Say Hello to the Tree That Eats Metal

A plant just discovered in the jungles of the Philippines could help clean up contaminated industrial sites.

Though nearly all plants have evolved to exclude from their roots any metal in the surrounding soil, Rinorea niccolifera, endemic to the island of Luzon, accumulates it. (Photo: Aff Ei/Flickr)

May 27, 2014· 1 MIN READ
Katharine Gammon has written for Nature, Wired, Discover, and Popular Science. A new mom, she lives in Santa Monica.

Researchers have made an astonishing discovery in the jungles of the Philippines: a scrubby tree that sucks metals out of the ground and stores them in its leaves. It’s not the first hyperaccumulating plant, as scientists reported in the journal PhotoKeys earlier this month, but it is the newest addition to a family that could give a boost to green tech.

The plant, called Rinorea niccolifera, can accumulate up to 18,000 ppm of metal in its leaves and roots without being poisoned. These plants could be used to clean up old mines or metal-filled soils, and the roots and leaves can be burned, leaving behind valuable metals that can be sold and repurposed.

Only about 450 species around the world have the ability to suck up nickel from the soil. “Most plants—99.99 percent of plant species—are very good at excluding the metal from entering their roots and shoots,” said Augustine Doronila, a research fellow at the University of Melbourne in Australia and co-author of the paper on the new species. Instead, hyperaccumulators like R. niccolifera have evolved the ability to load their tissues with the excess nickel, a clever adaptation that enables them to live in tough soils where other plants can’t.

The find occurred in metal-rich soils on the island of Luzon, the Philippines’ largest. The researchers had to carefully measure the characteristics of the new species and gather its fruits and flowers over the course of years. Because the species was in a mining region, Doronila said, "it was even more imperative to try to learn more about it in order to gain knowledge, which can help us propagate [the plant] and return it to the mined-out areas."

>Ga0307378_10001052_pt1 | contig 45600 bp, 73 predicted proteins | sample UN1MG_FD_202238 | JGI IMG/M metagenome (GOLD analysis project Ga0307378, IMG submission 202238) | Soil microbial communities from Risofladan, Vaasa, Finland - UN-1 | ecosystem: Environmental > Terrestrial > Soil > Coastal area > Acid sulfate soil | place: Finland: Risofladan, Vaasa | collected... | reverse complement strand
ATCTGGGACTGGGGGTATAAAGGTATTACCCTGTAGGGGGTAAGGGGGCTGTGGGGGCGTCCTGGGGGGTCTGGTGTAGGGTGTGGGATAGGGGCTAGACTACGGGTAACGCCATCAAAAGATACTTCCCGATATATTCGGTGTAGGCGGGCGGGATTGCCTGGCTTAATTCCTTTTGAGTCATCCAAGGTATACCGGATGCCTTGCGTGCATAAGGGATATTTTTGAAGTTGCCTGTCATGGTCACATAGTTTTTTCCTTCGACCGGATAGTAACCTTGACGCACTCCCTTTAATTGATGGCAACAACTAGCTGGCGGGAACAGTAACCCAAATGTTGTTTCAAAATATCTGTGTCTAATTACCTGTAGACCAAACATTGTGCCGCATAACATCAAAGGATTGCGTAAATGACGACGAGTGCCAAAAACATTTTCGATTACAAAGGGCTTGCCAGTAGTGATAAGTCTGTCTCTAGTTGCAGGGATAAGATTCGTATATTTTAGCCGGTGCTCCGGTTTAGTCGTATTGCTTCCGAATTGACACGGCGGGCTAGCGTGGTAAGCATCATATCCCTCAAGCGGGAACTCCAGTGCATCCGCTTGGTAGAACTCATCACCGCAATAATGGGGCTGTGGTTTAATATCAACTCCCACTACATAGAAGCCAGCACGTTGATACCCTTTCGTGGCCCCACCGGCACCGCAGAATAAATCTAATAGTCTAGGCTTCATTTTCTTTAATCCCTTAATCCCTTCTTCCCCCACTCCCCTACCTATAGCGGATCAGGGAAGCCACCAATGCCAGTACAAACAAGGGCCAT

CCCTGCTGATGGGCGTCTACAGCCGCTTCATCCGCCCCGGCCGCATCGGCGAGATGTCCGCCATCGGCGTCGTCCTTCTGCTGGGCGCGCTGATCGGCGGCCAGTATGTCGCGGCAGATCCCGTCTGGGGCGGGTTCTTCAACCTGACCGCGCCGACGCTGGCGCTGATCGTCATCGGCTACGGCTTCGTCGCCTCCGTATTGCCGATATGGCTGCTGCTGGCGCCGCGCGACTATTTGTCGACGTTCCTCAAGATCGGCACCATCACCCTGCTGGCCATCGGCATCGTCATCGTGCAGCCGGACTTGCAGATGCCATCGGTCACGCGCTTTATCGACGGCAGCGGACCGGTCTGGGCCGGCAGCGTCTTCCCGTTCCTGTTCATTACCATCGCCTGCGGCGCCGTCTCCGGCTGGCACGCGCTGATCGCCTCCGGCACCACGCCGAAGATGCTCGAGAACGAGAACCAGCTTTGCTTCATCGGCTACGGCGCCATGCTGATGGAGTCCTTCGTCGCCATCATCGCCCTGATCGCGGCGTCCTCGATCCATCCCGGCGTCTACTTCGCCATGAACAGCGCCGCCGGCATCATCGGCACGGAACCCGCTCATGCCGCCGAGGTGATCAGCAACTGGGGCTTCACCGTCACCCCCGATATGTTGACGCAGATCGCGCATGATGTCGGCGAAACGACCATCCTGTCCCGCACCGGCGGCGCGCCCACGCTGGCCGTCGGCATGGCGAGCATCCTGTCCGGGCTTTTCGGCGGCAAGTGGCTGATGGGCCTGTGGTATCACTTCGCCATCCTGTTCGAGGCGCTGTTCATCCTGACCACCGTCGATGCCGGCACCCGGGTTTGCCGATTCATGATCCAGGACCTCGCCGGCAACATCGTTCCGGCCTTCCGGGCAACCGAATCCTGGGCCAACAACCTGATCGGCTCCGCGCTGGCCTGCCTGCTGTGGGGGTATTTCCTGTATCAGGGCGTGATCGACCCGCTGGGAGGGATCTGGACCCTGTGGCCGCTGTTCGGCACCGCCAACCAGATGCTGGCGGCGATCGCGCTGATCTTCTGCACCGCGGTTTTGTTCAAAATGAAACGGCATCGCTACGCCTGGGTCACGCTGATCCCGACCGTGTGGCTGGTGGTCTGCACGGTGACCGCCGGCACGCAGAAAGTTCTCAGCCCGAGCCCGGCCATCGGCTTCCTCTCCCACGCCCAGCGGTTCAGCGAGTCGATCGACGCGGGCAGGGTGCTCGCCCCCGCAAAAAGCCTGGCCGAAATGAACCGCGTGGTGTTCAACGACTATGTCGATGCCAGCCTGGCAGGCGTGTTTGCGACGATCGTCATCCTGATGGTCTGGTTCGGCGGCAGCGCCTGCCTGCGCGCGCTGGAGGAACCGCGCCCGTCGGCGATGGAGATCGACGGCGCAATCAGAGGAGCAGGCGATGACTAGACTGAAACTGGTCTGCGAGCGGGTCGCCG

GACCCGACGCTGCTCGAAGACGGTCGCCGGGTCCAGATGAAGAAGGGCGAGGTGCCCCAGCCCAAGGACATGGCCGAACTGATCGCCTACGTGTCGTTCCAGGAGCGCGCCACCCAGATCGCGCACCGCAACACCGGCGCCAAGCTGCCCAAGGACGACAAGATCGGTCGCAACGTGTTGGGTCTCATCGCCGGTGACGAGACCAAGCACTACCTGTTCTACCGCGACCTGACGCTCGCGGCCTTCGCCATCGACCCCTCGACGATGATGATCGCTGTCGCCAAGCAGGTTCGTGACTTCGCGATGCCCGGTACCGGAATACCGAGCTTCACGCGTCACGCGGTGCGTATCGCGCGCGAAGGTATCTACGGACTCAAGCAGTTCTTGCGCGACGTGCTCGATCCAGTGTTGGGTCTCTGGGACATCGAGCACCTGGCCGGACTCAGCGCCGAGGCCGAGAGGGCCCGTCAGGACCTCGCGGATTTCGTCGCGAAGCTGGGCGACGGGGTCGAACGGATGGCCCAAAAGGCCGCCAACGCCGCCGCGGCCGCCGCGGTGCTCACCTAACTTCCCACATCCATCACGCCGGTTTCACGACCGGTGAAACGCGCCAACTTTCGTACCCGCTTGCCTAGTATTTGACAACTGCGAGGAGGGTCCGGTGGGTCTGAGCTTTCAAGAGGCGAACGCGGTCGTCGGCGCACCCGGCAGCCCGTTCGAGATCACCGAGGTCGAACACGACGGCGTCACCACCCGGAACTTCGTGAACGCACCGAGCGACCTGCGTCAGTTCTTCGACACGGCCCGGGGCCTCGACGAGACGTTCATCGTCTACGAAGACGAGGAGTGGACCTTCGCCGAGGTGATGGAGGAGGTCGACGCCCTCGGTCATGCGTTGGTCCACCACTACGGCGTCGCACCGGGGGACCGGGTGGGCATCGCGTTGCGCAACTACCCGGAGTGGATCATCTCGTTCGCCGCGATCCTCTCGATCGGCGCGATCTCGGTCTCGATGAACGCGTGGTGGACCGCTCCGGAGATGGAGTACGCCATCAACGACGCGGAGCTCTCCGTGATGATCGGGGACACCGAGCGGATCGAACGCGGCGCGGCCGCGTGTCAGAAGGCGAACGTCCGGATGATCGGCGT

The idea of deploying plants in the fight for cleaner ecosystems is not new; using them for the purpose of extracting metals from contaminated soil started to get popular in the 1990s. Environmental remediation with plants may be more attractive in developing countries because of the low cost—there’s even the potential to pay for the effort by selling the extracted metals. Countries that have taken the lead in harnessing this green technology are China, Thailand, Brazil, and India.

Doronila points out that the new species may have another benefit: “What is significant about this newly described species is it is a tree as most of the other species previously discovered are shrubs,” he said.

The plant’s possibilities could go beyond mining and remediating contaminated soils. “If we can understand the chemistry of how these plants can load themselves with so much nickel without being poisoned, it may help us make novel compounds to combat some degenerative disease,” said Doronila.

That makes it all the more important to save the new species, and others like it, in their native habitats, Doronila said—the chief threat being the type of industrial activity they could be used to clean up after. “If we are to allow mining or logging in these areas, we have to oblige the miners and the loggers to restore these habitats.”